METAR – What is it? How to read?

METAR is an acronym for Meteorological Aerodrome Report or Meteorological Terminal Aviation Routine Weather Report.

METAR shows the short-term weather and meteorological information for an airport. It contains information such as temperature, dew point, wind direction and speed, cloud amount, visibility, pressure and more.

METAR data is extremely important for pilots to understand the weather in both the departure and arrival airports. Generally, metar information at an airport is updated and published every 30 minutes. For example metar publishment period can be in sequence like 1220Z – 1250Z – 1320Z …

Of course, how METAR data should be read is also critical. Because at first glance, it is can be difficult to understand what the many letters and numbers lined up in a row means.

Let’s all try to decipher a METAR message. Let our METAR massage be like:

LIMC 120840Z 13010G23KT 10SM SHRA SCT028 BKN080 17/11 Q1012 NOSIG

– LIMC is the ICAO code of the station where the metar report is broadcast.

– 120840Z, the first two digits of the expression is the day indicator. 12th day of the month.

– 0840Z expression is the time information in our metar report. İt is published in zulu time pointed with ‘Z’.

– The first three digits in the 13010G23KT, that is, 130 indicate the wind direction.

– 10G23KT statement also indicates that the wind blows at 10 knots gusting 23 knots. They indicate the winds speed.

– 10SM This refers to the visibility. The visibility in this example is 10 Statute Miles. In some metar reports it can be like 9999 and that means visibility is 10km or more. For example 4500 means visibility 4500 meters.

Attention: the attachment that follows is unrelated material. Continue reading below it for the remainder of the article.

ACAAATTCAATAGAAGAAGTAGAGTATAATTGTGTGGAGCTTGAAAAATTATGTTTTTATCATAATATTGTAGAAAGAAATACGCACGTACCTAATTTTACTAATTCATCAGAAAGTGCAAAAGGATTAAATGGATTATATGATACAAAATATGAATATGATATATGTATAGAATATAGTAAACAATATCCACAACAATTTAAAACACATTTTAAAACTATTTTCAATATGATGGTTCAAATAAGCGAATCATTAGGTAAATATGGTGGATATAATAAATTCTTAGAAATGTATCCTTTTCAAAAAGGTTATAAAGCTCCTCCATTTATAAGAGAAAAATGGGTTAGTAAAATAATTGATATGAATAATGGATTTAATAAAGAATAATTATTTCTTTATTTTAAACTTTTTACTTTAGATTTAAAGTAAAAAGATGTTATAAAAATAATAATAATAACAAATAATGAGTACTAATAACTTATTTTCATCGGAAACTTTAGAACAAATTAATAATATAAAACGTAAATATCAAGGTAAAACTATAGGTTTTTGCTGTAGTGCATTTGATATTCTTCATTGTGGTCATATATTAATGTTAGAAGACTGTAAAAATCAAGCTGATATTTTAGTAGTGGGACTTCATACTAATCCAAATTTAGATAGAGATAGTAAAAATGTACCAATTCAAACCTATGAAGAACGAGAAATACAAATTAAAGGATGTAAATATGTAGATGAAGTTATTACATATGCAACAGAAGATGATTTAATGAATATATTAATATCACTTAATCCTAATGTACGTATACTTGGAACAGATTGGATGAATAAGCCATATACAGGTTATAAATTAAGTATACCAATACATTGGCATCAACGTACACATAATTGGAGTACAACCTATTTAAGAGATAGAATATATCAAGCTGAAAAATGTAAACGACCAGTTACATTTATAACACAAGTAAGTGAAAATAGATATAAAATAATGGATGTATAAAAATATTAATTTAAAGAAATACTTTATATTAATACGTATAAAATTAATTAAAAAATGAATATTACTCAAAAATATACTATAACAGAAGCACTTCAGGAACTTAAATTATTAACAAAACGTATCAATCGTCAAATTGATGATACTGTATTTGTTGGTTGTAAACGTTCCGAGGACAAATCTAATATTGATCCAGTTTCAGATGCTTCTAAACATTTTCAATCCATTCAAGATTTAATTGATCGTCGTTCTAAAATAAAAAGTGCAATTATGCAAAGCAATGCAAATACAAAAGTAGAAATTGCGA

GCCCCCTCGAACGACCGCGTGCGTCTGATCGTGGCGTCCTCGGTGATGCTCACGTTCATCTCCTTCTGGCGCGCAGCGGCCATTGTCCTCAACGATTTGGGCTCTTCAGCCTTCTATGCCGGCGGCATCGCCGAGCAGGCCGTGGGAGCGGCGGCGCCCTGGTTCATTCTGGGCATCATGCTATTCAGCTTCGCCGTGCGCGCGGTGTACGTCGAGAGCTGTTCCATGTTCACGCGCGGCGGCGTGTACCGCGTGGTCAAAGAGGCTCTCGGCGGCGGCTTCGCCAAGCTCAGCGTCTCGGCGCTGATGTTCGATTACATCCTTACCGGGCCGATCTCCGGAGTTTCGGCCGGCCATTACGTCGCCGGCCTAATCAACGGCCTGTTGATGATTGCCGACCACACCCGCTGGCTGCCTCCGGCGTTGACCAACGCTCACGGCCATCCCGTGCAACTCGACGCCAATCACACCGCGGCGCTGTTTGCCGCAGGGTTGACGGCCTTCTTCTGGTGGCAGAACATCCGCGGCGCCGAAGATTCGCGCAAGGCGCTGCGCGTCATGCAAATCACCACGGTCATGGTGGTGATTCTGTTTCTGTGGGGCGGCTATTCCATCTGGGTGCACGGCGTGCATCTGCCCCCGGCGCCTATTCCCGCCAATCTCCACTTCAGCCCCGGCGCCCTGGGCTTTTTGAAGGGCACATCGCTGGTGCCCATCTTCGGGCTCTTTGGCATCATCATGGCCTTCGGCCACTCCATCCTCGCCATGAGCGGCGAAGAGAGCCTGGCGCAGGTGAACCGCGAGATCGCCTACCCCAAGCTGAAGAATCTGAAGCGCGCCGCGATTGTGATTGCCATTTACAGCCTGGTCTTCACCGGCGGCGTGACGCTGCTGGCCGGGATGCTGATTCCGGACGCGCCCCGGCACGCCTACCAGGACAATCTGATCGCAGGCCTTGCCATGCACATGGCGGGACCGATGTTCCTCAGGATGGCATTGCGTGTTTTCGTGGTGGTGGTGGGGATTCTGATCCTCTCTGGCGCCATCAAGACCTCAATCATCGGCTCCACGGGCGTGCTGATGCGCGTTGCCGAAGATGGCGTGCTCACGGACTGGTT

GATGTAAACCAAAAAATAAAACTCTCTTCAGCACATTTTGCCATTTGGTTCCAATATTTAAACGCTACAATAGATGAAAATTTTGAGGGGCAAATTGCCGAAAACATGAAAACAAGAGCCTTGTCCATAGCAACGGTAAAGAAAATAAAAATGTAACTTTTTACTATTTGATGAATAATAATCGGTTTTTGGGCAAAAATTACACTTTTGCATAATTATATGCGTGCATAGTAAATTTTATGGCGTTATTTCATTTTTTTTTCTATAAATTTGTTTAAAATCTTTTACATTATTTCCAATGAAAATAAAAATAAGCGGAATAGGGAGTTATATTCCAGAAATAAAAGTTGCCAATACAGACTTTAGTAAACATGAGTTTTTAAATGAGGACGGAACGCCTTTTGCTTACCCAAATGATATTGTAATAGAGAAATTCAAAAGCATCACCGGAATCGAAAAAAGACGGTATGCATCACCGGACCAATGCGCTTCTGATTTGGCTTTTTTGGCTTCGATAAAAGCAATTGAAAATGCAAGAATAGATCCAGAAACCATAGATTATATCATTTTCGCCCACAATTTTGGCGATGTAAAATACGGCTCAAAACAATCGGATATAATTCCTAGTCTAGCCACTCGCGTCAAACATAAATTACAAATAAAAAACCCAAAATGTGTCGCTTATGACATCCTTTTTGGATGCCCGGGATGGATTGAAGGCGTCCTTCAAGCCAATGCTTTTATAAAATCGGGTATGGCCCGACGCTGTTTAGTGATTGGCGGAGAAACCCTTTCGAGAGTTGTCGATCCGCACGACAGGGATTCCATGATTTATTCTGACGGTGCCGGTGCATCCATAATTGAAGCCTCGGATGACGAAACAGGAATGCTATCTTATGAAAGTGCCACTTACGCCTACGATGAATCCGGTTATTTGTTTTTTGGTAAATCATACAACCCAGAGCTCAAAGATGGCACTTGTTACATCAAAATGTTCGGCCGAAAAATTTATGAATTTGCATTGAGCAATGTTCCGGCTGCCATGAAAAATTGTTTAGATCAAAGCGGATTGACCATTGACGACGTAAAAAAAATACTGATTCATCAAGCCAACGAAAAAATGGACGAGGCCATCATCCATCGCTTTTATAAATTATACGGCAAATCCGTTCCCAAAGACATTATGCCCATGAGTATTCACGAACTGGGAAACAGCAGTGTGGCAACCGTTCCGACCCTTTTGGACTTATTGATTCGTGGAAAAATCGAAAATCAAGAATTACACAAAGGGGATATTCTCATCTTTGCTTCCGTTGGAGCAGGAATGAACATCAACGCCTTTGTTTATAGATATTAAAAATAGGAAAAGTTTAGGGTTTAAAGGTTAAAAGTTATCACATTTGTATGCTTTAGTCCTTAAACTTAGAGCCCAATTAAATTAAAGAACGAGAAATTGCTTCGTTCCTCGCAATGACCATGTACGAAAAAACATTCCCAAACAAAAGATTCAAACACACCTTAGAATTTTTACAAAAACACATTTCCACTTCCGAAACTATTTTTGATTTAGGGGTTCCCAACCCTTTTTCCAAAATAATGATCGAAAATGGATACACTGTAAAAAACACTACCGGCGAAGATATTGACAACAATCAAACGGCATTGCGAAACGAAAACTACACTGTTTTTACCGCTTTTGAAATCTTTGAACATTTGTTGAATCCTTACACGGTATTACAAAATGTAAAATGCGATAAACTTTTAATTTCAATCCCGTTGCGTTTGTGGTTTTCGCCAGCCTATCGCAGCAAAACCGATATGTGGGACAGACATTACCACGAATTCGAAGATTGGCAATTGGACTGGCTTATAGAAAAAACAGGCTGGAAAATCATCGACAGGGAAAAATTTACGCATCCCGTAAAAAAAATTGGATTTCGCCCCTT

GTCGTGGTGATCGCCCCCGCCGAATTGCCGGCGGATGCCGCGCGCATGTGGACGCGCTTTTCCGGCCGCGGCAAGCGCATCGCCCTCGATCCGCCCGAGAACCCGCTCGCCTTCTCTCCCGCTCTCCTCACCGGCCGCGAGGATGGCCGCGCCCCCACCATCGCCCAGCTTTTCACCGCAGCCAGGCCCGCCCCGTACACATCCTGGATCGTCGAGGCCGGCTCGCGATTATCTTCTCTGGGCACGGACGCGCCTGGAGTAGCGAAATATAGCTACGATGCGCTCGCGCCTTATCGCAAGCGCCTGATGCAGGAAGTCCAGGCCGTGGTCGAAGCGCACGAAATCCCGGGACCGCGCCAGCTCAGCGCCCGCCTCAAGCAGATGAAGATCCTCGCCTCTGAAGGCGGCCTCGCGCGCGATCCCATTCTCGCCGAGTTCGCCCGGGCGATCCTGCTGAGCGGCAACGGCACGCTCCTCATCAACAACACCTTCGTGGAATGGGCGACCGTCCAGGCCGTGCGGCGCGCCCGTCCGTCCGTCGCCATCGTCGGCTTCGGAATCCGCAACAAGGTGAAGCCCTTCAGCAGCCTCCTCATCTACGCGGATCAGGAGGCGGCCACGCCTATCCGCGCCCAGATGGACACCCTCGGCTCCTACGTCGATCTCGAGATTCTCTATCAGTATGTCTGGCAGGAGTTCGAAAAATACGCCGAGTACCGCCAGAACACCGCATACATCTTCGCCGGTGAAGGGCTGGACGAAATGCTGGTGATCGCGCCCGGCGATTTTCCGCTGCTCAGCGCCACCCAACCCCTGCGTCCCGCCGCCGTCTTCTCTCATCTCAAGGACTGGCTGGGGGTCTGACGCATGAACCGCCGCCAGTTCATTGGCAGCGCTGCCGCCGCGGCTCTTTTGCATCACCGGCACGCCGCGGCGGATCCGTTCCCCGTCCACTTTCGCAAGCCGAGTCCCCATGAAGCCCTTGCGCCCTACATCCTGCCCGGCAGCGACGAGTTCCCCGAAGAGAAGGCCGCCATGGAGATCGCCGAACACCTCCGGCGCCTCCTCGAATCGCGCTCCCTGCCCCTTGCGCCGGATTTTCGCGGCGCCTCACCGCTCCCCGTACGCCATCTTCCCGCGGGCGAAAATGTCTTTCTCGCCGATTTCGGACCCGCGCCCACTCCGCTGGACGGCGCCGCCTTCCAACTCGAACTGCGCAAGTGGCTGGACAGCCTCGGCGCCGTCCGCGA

– SHRA stands for showers rain and refers to current meteorological events. There are many abbreviations in this group such as + TSRA like severe thunderstorm rain or PRFG partial Fog. See the table below for all of these expressions.

– SCT028 and BKN080 statements indicate Sky Conditions. The first three letters SCT and BKN are the codes for the amount of coverage in the sky. The next 028 and 080 represent the altitude value, ie Scattered cloudiness at 2800 feet altitude.

– 17/11 expression is the temperature and dew point values, respectively. So 17 is temperature information and 11 is dew point.

– Q1012 gives the altimeter pressure value. The local altimeter is 1012.

– NOSIC refund also means that no serious weather change is expected within the two-hour period after the metar is issued.

Below you will find the codes showing the cloudiness ratio.

METAR – codes

(-): LightMI: ShallowDZ: DrizzleBR: Mist
(): Moderate [No prefix]BC: PatchesRA: RainFG: Fog
(+): HeavyDR: Low DriftingSN: SnowFU: Smoke
 BL: BlowingSG: Snow GrainsVA: Volcanic Ash
 SH: ShowersIC: Ice CrystalsDU: Widespread Dust
 TS: ThunderstormPL: Ice PelletsSA: Sand
 FZ: FreezingGR: HailHZ: Haze
 PR: PartialGS: Small Hail &/or Snow PelletsPY: Spray
  UP: Unknown Precipitation 
Cloudiness Codes
NSC: No cloud
FEW: 1-2 off in 8
SCT:  Scattered – 3 – 4 off at 8
BKN: Broken – 5 – 7 off on 8
OVC: Overcast – 8 in 8 out